Is there a recent change in the depiction of English r sound from [r] to [ɹ]; if I understand it, now the regular English character [r] (the lowercase of the eighteenth letter of the Latin alphabet) is used for depiction of Spanish r sound (a trill), and the upside down [ɹ] is assigned to represent the English r sound.
In case I failed to express myself here is what I mean: For the word solarium IPA pronunciation was [səˈlɛərɪəm], now should we write it as [səˈlɛəɹɪəm]?
If my assumption is correct does your book's latest edition reflect that change?
No need to panic. It's a false alarm.
Needless to say, there has been no such change in the IPA, recent or otherwise. I have not changed the transcription of this consonant in LPD, nor do I plan to. The writer’s assumption is NOT correct. Oh, and by the way, solarium is not transcribed as səˈlɛərɪəm in any edition of LPD. (For BrE I write səˈleəriəm.)
I haven’t bothered to track down exactly when the symbols r and ɹ received their current definitions, but it was certainly more than a century ago.
(I’ve just inspected the 1902 edition of the IPA Chart to confirm this — see fragment below. As usual, click to enlarge. Note that r is listed as (consonne) roulée, ‘trill’, and ɹ as fricative. By the way, the inverted g and inverted ʒ at the end of the fricatives linguales in this chart are glossed in the accompanying explanation as des sons Tcherkesses ‘Circassian sounds’ — possibly they are retroflex, i.e. the sounds we would nowadays write ʂ, ʐ.)
IPA symbols have always had to be interpreted in accordance with conventions implicitly or explicitly defined by the transcriber who uses the symbols.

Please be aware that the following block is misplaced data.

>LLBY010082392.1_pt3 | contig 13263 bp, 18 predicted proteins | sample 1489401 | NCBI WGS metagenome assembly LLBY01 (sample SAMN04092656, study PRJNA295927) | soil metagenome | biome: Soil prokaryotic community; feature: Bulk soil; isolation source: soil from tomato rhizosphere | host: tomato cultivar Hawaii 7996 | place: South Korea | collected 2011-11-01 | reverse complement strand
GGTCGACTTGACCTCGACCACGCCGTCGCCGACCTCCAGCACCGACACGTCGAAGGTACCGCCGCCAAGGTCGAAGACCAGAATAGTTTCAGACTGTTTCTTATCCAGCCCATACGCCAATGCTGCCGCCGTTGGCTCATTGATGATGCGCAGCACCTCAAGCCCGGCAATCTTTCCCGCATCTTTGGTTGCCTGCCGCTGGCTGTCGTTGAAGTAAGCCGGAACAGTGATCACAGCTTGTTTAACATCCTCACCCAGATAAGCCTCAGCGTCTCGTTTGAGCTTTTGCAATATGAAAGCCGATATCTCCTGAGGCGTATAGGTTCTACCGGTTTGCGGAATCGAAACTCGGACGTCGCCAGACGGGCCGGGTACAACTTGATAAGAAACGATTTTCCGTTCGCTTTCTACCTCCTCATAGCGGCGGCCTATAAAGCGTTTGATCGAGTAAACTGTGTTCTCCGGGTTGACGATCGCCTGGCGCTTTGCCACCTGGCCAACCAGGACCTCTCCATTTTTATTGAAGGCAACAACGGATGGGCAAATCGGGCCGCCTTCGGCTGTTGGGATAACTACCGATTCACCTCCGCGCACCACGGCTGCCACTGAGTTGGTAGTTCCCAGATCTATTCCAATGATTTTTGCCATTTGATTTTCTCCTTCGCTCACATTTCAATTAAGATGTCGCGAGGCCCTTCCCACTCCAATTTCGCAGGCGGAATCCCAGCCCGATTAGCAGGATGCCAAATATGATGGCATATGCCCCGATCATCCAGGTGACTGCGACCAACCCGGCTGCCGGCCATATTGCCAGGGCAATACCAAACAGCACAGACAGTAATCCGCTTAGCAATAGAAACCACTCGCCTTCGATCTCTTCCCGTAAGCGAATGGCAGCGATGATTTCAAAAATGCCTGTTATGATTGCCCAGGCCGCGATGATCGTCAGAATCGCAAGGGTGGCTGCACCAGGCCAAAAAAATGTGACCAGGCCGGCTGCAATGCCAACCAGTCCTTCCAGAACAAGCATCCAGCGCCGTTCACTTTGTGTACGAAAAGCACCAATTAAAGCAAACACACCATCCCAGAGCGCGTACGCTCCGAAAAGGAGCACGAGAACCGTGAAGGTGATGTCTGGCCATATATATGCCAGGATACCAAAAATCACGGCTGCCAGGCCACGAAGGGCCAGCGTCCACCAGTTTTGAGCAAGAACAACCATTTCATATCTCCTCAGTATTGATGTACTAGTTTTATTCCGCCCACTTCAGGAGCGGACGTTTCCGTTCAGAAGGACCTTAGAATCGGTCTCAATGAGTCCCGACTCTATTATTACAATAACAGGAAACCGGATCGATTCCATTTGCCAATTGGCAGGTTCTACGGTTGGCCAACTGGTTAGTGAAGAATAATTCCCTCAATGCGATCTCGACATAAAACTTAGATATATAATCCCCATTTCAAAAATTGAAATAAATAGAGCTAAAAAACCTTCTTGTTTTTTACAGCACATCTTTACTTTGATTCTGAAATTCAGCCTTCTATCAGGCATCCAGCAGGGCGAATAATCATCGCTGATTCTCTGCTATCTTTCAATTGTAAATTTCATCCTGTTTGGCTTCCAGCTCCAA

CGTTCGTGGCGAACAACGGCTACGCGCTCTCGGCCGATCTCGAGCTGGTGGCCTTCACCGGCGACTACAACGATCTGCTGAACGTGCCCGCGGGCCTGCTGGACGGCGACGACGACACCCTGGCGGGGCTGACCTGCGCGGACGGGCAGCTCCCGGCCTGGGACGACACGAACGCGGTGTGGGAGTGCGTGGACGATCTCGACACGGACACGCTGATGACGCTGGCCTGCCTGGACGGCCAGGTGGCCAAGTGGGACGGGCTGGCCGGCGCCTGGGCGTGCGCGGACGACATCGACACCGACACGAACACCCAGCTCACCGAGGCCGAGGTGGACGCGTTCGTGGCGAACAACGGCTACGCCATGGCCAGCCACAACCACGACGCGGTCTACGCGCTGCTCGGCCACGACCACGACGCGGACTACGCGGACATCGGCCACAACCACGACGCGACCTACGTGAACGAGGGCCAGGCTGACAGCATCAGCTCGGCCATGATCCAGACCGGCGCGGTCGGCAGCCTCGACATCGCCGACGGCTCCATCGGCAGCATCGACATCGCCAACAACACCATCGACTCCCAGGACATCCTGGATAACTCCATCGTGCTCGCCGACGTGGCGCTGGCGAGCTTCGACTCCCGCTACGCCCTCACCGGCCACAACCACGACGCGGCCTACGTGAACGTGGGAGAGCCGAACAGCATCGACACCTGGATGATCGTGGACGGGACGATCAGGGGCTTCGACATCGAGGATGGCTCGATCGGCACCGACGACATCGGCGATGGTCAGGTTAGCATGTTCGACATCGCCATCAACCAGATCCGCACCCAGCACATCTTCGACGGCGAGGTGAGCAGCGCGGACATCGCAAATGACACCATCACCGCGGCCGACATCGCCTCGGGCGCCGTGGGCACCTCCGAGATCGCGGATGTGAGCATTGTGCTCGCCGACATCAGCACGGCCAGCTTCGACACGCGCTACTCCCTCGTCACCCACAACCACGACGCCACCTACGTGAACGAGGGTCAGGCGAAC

In the words of the IPA Handbook (CUP 1999; p. 29),
Any transcription is connected to a speech event by a set of conventions. In the case of an impressionistic (‘general phonetic’) transcription, the conventions are precisely those lying behind the IPA Chart, indicating for instance that the phonetic value of [ʔ͡k] is a simultaneous velar and glottal closure. In the case of a phonemic transcription, the conventions also include the ’phonological rules’ of the particular language which determine the realization of its phonemes, such as the fact that for some varieties of English the lateral phoneme /l/ is realized with an accompanying secondary articulation ([ɫ]) when not followed directly by a vowel or /j/ in the same word. Likewise, the realizational information which is not explicit in a particular allophonic transcription is, in principle, provided by conventions.
It is convenient (= practical and sensible) for us to use the same phonemic symbol t for the unaspirated dental plosive of French, the aspirated dental plosive of Swedish, the unaspirated alveolar plosive of Czech, and the aspirated alveolar plosive of English.
In general, phonemic symbols should be as simple as possible. That means letters of the ordinary lower-case Roman alphabet in preference to special letters such as ɛ ɹ ɫ, and the avoidance of diacritics as far as possible. For detailed discussion of the issues involved, see for example Appendix A (Types of Phonetic Transcription) of Daniel Jones’s classic An Outline of English Phonetics, or Part I (Introduction) of David Abercrombie’s English Phonetic Texts (London: Faber and Faber, 1964, or of course the IPA Handbook or its predecessor, the 1949 Principles of the IPA booklet.
So the English consonant at the beginning of red can be written phonemically as r or allophonically ~ impressionistically ~ general-phonetically as ɹ. Both ways of writing it are ‘IPA’; both are equally ‘scientific’; both convey the same information.
The problem is how to convey this point clearly to non-specialists such as my correspondent.
Just to confirm, in the transcribed texts of the 1902 Maître Phonétique the symbol r is used for all the various r-sounds of both English and French, even though at that date the notion of ‘phoneme’ in the modern sense had not yet been developed.